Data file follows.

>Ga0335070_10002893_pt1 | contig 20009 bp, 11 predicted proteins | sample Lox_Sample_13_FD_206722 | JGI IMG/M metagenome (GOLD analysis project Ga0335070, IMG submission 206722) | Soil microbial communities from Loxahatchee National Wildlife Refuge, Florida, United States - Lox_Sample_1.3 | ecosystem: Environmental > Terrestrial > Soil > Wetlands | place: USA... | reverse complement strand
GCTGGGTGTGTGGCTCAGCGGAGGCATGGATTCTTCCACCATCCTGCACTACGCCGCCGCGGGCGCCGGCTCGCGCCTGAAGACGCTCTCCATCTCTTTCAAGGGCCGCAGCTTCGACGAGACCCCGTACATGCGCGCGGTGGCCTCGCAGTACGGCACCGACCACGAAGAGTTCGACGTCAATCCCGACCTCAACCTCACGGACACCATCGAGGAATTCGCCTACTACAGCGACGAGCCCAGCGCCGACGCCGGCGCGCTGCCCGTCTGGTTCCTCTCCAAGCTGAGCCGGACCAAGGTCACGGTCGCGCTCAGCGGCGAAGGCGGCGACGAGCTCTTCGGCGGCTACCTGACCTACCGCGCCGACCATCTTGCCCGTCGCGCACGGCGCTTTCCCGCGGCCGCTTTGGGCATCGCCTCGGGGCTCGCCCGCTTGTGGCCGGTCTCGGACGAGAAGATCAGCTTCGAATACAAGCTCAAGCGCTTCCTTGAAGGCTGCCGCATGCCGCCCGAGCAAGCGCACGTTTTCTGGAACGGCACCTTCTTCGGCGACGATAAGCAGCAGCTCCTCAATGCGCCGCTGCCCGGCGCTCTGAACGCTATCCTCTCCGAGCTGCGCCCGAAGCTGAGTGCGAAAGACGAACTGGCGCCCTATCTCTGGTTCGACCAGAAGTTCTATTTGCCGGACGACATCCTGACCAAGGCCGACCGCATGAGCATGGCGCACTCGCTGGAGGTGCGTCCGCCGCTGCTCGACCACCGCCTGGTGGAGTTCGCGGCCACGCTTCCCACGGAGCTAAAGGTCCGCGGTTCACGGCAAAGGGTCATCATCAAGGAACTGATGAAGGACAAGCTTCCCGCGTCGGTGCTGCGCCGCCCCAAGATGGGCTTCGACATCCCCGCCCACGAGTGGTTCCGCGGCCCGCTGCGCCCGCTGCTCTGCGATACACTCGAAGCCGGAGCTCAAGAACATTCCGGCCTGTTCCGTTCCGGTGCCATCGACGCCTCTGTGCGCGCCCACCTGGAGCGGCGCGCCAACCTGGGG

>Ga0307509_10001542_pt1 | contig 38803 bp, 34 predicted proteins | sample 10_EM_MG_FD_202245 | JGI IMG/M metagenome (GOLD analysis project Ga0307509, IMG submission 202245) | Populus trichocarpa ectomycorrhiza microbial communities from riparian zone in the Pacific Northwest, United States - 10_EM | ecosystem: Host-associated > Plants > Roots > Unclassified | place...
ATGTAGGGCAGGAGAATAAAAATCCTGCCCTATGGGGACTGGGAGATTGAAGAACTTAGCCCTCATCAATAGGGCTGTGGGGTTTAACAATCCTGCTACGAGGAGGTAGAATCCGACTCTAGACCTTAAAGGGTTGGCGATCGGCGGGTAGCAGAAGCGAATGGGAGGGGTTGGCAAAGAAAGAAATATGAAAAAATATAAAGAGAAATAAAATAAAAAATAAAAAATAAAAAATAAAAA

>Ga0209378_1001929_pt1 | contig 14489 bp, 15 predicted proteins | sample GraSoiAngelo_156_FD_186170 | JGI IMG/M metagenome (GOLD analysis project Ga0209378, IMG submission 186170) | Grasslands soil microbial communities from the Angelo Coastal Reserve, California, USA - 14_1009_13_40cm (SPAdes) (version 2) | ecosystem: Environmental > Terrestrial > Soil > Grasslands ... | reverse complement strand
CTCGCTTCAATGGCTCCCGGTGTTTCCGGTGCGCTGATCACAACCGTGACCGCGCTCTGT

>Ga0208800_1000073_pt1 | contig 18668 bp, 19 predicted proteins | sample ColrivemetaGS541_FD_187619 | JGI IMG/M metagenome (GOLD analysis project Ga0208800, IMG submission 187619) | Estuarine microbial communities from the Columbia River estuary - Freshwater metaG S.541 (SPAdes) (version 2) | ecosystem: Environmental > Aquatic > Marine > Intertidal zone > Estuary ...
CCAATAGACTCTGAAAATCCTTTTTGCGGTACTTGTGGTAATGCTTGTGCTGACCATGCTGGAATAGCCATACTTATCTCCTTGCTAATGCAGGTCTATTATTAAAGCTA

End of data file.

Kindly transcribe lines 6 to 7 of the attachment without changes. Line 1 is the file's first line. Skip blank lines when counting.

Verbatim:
CTCGCTTCAATGGCTCCCGGTGTTTCCGGTGCGCTGATCACAACCGTGACCGCGCTCTGT

>Ga0208800_1000073_pt1 | contig 18668 bp, 19 predicted proteins | sample ColrivemetaGS541_FD_187619 | JGI IMG/M metagenome (GOLD analysis project Ga0208800, IMG submission 187619) | Estuarine microbial communities from the Columbia River estuary - Freshwater metaG S.541 (SPAdes) (version 2) | ecosystem: Environmental > Aquatic > Marine > Intertidal zone > Estuary ...